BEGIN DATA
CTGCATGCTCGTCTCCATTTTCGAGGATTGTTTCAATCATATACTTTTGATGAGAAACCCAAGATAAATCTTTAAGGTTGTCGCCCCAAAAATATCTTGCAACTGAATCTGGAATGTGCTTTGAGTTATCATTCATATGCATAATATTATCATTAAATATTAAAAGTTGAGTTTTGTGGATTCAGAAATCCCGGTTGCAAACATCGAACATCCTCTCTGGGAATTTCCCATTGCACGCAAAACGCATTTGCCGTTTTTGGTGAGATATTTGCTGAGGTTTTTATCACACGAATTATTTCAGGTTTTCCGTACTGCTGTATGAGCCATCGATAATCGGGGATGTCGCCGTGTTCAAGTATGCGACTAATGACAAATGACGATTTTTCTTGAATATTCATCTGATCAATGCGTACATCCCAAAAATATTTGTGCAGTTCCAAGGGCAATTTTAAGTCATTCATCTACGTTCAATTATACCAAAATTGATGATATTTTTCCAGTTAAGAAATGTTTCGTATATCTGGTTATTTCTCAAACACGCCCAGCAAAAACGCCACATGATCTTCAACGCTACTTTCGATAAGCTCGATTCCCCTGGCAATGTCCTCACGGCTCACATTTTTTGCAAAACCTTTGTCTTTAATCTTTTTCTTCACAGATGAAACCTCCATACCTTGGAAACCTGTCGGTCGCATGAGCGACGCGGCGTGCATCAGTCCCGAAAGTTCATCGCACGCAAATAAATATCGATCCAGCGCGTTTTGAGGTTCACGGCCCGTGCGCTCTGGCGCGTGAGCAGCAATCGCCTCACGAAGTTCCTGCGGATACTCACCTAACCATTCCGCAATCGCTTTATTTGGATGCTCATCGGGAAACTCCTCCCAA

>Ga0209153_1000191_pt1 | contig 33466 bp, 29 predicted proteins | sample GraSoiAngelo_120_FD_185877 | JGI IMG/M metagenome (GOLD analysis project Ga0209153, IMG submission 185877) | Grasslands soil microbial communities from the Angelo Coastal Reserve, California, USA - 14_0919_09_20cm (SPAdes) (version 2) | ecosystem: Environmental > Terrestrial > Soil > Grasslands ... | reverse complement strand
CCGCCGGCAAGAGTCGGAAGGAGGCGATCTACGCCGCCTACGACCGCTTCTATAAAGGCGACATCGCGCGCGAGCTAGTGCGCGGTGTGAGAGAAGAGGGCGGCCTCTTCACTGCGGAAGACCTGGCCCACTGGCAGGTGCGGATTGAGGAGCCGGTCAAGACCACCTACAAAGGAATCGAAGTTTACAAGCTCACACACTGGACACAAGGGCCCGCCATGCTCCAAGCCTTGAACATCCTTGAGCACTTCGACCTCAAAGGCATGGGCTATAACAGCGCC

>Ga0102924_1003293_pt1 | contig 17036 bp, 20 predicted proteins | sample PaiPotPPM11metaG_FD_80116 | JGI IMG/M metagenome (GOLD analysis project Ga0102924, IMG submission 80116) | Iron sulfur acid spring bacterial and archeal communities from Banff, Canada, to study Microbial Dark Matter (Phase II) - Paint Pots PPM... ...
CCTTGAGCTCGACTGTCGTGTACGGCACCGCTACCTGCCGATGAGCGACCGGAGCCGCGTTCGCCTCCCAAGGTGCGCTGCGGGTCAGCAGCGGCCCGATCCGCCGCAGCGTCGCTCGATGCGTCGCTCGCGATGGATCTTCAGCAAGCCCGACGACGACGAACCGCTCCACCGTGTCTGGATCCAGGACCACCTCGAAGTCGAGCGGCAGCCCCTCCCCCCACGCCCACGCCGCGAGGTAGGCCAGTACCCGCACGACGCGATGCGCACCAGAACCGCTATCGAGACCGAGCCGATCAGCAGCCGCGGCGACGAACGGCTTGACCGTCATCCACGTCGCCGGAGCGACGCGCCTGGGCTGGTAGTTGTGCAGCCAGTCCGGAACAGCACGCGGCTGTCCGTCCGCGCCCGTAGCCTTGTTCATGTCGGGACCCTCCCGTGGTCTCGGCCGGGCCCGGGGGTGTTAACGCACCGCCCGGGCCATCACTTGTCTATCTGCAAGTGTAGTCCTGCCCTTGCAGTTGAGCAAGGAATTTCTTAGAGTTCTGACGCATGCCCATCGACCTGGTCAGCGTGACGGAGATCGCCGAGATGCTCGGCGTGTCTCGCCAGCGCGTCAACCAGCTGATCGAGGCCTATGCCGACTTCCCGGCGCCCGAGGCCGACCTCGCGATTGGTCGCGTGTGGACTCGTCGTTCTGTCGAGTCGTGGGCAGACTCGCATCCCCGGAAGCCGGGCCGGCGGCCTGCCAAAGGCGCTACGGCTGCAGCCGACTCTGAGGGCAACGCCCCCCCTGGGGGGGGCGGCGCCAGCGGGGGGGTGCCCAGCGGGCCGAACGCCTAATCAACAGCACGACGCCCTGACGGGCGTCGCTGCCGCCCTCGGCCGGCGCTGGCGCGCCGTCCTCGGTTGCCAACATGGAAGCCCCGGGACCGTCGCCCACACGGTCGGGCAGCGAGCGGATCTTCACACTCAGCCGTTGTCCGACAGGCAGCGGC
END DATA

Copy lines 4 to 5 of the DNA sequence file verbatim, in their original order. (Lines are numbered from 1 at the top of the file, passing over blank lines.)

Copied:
>Ga0102924_1003293_pt1 | contig 17036 bp, 20 predicted proteins | sample PaiPotPPM11metaG_FD_80116 | JGI IMG/M metagenome (GOLD analysis project Ga0102924, IMG submission 80116) | Iron sulfur acid spring bacterial and archeal communities from Banff, Canada, to study Microbial Dark Matter (Phase II) - Paint Pots PPM... ...
CCTTGAGCTCGACTGTCGTGTACGGCACCGCTACCTGCCGATGAGCGACCGGAGCCGCGTTCGCCTCCCAAGGTGCGCTGCGGGTCAGCAGCGGCCCGATCCGCCGCAGCGTCGCTCGATGCGTCGCTCGCGATGGATCTTCAGCAAGCCCGACGACGACGAACCGCTCCACCGTGTCTGGATCCAGGACCACCTCGAAGTCGAGCGGCAGCCCCTCCCCCCACGCCCACGCCGCGAGGTAGGCCAGTACCCGCACGACGCGATGCGCACCAGAACCGCTATCGAGACCGAGCCGATCAGCAGCCGCGGCGACGAACGGCTTGACCGTCATCCACGTCGCCGGAGCGACGCGCCTGGGCTGGTAGTTGTGCAGCCAGTCCGGAACAGCACGCGGCTGTCCGTCCGCGCCCGTAGCCTTGTTCATGTCGGGACCCTCCCGTGGTCTCGGCCGGGCCCGGGGGTGTTAACGCACCGCCCGGGCCATCACTTGTCTATCTGCAAGTGTAGTCCTGCCCTTGCAGTTGAGCAAGGAATTTCTTAGAGTTCTGACGCATGCCCATCGACCTGGTCAGCGTGACGGAGATCGCCGAGATGCTCGGCGTGTCTCGCCAGCGCGTCAACCAGCTGATCGAGGCCTATGCCGACTTCCCGGCGCCCGAGGCCGACCTCGCGATTGGTCGCGTGTGGACTCGTCGTTCTGTCGAGTCGTGGGCAGACTCGCATCCCCGGAAGCCGGGCCGGCGGCCTGCCAAAGGCGCTACGGCTGCAGCCGACTCTGAGGGCAACGCCCCCCCTGGGGGGGGCGGCGCCAGCGGGGGGGTGCCCAGCGGGCCGAACGCCTAATCAACAGCACGACGCCCTGACGGGCGTCGCTGCCGCCCTCGGCCGGCGCTGGCGCGCCGTCCTCGGTTGCCAACATGGAAGCCCCGGGACCGTCGCCCACACGGTCGGGCAGCGAGCGGATCTTCACACTCAGCCGTTGTCCGACAGGCAGCGGC